Happy February! Despite this typically being one of our coldest months here in Central Florida (Zone 9b), February is still a great month to grow vegetables. If you’re looking to start your first garden, or just looking for a planting guide for your current garden, then you’ve come to the right place. Keep on reading to find our February Vegetable Planting Guide for Central Florida – Hardiness Zone 9b.
Florida Vegetables You Can Grow In February
Below are vegetables and varieties that do well in Central Florida and a guide of when to plant them. Temperatures can vary, but a guide can definitely help. In February you can plant both warm and cool season plants here in Florida.
Warm Season: Eggplant, Peppers, and Tomatoes can be started indoors this month.
Cool Season: Beets, Broccoli, Brussels Sprouts, Cabbage, Carrots, Cauliflower, Celery, Chinese Cabbage, Collards, Endive, Escarole, Kale, Kohlrabi, Lettuce, Mustard Greens, Bunching Onions, Peas, Radish, Spinach, Swiss Chard, and Turnips
Gardening Recommendations and Tips For February
To help you with your garden this month, I’ve collected a list of the top articles on this site that could be beneficial for you. Feel free to check out any topics you’d like to read more about.
When starting eggplant, peppers, and tomatoes indoors you’ll need a light and a growing medium. I use this grow light system and a biodegradable seed starter tray. I typically start mine indoors for a month or two before transplanting outdoors. Check out How to Start Seeds Indoors to learn more. The benefit of starting your warm season plants earlier in the year is to prolong their growing season. It starts to get pretty hot mid-year here.
One of my favorite vegetables to grow in February is Waltham Broccoli. Even organic broccoli from the local grocery store doesn’t taste anywhere near as good. And the great thing about broccoli is that in addition to harvesting the main head, you also get the broccoli shoots. The leaves and stems are also edible. Stems are great pureed for soup. And broccoli leaves can be used for stews.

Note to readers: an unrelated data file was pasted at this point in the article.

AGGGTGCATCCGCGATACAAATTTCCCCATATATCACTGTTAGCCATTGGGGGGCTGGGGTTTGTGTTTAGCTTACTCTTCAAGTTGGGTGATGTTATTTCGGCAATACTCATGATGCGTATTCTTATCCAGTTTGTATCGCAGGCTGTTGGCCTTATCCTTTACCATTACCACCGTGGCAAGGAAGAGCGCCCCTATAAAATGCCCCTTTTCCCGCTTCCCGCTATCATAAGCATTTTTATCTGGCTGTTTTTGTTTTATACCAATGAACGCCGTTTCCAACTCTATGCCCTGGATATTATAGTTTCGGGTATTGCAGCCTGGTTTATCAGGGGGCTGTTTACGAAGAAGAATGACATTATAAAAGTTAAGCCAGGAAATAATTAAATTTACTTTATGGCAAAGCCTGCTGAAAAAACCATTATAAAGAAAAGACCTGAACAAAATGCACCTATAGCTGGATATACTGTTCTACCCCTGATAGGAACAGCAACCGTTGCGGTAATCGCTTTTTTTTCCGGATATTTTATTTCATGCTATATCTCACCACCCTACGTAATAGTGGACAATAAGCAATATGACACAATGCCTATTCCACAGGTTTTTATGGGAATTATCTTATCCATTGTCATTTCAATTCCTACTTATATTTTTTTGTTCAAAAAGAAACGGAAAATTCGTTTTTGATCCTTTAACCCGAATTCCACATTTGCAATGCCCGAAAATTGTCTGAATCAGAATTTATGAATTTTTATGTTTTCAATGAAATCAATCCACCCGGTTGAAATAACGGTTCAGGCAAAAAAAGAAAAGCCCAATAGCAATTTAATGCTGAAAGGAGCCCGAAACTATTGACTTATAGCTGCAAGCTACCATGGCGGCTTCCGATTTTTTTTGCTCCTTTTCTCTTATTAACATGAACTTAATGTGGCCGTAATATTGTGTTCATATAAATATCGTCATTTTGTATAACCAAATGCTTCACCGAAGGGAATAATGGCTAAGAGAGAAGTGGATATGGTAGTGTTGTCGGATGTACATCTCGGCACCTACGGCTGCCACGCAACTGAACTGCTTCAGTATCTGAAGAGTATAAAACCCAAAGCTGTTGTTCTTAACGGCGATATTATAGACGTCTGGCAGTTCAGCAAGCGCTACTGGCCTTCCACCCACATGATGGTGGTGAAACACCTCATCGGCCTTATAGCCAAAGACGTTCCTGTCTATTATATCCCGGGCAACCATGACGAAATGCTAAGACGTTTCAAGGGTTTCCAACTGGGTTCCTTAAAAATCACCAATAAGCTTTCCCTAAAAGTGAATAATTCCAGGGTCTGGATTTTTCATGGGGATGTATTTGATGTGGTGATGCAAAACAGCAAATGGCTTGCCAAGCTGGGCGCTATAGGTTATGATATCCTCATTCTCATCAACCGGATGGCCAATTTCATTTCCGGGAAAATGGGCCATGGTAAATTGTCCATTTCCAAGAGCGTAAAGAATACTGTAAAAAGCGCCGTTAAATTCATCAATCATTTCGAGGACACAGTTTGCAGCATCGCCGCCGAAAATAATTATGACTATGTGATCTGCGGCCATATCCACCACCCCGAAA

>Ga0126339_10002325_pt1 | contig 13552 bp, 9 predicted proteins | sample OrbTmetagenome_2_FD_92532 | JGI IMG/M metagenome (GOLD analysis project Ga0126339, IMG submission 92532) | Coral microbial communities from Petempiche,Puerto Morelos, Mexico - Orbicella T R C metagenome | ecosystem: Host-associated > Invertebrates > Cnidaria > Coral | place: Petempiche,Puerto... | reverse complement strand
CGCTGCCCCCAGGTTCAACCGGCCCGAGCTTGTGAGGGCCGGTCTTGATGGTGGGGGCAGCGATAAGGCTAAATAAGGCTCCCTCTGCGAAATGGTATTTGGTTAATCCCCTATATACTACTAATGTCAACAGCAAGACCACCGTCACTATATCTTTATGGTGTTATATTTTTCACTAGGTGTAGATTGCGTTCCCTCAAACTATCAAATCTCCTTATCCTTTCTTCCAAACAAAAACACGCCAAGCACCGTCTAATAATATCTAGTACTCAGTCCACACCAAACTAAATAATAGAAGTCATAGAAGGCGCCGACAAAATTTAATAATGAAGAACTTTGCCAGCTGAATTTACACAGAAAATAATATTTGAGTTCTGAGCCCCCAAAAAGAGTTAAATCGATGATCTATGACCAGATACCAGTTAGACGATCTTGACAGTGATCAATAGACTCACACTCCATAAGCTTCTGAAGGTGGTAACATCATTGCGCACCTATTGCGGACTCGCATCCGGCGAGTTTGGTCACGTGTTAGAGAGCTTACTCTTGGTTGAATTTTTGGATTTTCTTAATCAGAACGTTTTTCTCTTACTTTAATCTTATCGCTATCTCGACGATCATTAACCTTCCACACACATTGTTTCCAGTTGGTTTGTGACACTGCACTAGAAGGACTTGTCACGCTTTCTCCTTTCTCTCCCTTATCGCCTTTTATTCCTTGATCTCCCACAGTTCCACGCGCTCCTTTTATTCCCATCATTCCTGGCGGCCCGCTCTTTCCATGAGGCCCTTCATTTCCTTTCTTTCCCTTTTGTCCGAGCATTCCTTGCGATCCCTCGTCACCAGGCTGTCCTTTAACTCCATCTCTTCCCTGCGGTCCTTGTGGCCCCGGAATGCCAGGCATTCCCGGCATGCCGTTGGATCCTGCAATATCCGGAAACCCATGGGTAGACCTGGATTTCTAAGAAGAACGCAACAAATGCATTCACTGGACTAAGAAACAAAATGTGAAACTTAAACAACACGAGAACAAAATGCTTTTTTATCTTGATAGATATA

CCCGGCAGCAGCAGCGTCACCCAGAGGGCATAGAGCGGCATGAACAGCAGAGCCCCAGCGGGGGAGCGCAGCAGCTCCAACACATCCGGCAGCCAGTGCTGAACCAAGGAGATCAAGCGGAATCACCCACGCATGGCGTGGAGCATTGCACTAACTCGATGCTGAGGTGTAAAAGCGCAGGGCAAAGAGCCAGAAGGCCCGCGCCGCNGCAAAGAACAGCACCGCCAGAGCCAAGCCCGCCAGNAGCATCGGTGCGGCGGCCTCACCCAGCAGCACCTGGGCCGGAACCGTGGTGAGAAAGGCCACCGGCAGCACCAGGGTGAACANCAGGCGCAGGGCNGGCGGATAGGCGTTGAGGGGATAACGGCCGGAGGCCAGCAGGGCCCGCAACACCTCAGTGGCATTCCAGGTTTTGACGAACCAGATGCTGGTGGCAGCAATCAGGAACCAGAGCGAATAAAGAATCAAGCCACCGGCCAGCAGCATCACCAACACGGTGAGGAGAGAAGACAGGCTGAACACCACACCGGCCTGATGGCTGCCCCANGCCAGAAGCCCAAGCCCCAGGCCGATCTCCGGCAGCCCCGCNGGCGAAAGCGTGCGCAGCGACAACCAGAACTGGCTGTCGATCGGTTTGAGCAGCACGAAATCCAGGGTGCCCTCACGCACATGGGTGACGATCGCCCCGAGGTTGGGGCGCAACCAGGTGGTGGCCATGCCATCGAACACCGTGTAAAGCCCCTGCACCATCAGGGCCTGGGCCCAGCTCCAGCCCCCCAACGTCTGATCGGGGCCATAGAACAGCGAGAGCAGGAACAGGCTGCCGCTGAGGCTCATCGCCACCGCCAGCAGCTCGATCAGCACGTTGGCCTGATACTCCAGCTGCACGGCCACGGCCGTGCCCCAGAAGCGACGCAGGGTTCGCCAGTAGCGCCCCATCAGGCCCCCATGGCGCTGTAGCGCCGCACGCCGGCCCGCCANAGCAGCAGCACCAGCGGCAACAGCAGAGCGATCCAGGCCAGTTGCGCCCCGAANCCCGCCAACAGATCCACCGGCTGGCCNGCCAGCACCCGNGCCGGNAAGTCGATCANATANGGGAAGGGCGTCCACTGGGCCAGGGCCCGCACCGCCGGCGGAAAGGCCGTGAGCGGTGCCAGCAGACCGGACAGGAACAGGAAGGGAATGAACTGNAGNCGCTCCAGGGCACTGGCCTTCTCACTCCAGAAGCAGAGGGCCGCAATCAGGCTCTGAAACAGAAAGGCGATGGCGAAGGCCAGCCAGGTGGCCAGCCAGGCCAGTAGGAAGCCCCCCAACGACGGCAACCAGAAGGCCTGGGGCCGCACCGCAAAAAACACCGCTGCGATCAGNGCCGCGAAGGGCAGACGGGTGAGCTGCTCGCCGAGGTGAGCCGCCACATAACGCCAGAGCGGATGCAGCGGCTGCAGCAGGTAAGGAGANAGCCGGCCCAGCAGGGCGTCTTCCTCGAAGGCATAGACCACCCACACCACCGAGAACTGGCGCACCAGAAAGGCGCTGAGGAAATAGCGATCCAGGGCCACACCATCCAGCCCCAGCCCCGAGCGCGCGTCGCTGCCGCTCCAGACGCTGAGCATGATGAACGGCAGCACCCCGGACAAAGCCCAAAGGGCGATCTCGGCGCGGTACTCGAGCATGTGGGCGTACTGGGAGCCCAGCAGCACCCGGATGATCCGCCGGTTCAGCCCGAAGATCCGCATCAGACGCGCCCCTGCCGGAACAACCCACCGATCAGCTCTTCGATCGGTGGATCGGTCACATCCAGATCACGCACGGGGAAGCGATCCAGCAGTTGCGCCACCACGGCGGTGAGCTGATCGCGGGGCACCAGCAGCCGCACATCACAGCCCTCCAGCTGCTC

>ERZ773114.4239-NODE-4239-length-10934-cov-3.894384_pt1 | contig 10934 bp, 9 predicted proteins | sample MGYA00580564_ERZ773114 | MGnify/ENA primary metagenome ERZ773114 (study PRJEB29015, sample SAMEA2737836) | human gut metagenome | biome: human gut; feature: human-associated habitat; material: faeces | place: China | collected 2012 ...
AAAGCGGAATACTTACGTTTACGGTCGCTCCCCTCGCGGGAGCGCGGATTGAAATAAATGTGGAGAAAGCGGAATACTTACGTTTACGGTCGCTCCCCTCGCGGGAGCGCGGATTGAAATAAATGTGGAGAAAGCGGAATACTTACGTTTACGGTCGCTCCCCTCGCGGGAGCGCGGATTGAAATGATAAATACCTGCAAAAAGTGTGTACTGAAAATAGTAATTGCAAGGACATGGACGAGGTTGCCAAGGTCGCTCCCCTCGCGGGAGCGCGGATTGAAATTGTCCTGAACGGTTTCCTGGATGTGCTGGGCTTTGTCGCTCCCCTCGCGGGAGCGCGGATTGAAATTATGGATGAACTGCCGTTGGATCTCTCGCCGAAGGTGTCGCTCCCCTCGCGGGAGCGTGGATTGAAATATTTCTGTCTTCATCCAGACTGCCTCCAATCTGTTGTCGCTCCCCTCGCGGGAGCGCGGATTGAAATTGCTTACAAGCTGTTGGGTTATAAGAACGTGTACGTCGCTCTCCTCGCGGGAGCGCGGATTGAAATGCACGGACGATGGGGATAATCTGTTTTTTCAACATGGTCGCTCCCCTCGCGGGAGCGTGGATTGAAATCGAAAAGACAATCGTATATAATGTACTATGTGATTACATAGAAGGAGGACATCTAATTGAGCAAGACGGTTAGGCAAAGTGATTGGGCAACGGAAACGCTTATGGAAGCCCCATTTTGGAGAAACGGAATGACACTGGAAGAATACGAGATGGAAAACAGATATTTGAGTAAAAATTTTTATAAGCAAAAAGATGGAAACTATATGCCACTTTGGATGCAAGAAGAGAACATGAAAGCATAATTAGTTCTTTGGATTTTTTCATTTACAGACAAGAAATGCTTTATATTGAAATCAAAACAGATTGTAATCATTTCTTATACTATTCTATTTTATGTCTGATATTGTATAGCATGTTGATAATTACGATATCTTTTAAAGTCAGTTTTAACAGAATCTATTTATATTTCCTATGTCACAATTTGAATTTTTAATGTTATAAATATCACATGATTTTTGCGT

February is typically the coldest month in Florida, so having a frost blanket on hand is especially helpful. Check out the post Protect Your Plants from the Cold to learn more about keeping your plants warm. There are maybe a dozen times during the season where I pull mine out to cover my plants, typically during December through March.
If you’re just starting to plan your garden this month then I recommend checking out Using a Garden Planner. I use a garden planner every season and it has helped me a ton with keeping track of what works and what doesn’t and planning for the future. If you’re still designing your garden layout this month I also recommend checking out Companion Planting and Crop Rotation. These help to give your garden an organic advantage to preventing your soil from being depleted and decreasing the number of pests in your garden.
If you don’t already have a reliable seed source, I recommend Botanical Interests. The majority of the seeds I buy come from here. I find the company to be extremely reliable, and provide a wide variety of organic and heirloom seeds.
There are multiple varieties when it comes to vegetables that you can plant that are more tolerant of Florida’s heat and humidity. Picking the right varieties is important for your success. The varieties that work well in Florida are included in the chart below.
February Vegetable Planting Guide for Central Florida
Below you’ll find the February Vegetable Planting Guide for Central Florida – Zone 9b.
Planting dates here are based on the University of Florida IFAS Extension, and you can find more information on that here: http://edis.ifas.ufl.
If you’re not sure what zone you’re in, you can check out the USDA Plant Hardiness Zone Map. If you go to their website you can type in your zip code for confirmation of your location. The picture below is from their site.
Because I have raised garden beds, I do my planting based on square feet. Square foot planting is included in the chart. For example – if you’re growing spinach you can plant 9 per square foot. For beans, you can plant 4 per square foot.
Days to harvest depends on the quality of your soil, so keep that in mind when waiting for your vegetables to ripen – they can take longer than the time stated above. Days to harvest is also based on when your seed germinates, and not when you plant your seed.
I hope the February Vegetable Planting Guide for Central Florida helps you with your garden!
Do you have a favorite vegetable to grow this month? Share it with us in the comments below.